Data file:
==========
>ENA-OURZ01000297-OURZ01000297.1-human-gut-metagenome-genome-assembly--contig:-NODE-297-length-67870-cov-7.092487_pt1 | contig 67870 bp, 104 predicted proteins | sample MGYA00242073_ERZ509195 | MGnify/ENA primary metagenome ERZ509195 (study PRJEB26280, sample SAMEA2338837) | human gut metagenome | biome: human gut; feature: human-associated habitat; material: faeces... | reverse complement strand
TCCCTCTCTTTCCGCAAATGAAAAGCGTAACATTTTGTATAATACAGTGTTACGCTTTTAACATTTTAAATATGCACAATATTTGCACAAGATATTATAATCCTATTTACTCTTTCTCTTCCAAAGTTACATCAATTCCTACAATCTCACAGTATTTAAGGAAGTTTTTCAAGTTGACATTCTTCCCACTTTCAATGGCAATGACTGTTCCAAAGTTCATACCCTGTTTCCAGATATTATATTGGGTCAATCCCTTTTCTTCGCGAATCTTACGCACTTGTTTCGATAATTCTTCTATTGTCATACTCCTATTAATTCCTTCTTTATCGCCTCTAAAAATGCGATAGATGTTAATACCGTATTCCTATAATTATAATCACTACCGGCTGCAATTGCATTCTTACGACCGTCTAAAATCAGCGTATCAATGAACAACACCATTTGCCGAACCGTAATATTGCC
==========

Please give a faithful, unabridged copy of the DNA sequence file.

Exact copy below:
>ENA-OURZ01000297-OURZ01000297.1-human-gut-metagenome-genome-assembly--contig:-NODE-297-length-67870-cov-7.092487_pt1 | contig 67870 bp, 104 predicted proteins | sample MGYA00242073_ERZ509195 | MGnify/ENA primary metagenome ERZ509195 (study PRJEB26280, sample SAMEA2338837) | human gut metagenome | biome: human gut; feature: human-associated habitat; material: faeces... | reverse complement strand
TCCCTCTCTTTCCGCAAATGAAAAGCGTAACATTTTGTATAATACAGTGTTACGCTTTTAACATTTTAAATATGCACAATATTTGCACAAGATATTATAATCCTATTTACTCTTTCTCTTCCAAAGTTACATCAATTCCTACAATCTCACAGTATTTAAGGAAGTTTTTCAAGTTGACATTCTTCCCACTTTCAATGGCAATGACTGTTCCAAAGTTCATACCCTGTTTCCAGATATTATATTGGGTCAATCCCTTTTCTTCGCGAATCTTACGCACTTGTTTCGATAATTCTTCTATTGTCATACTCCTATTAATTCCTTCTTTATCGCCTCTAAAAATGCGATAGATGTTAATACCGTATTCCTATAATTATAATCACTACCGGCTGCAATTGCATTCTTACGACCGTCTAAAATCAGCGTATCAATGAACAACACCATTTGCCGAACCGTAATATTGCC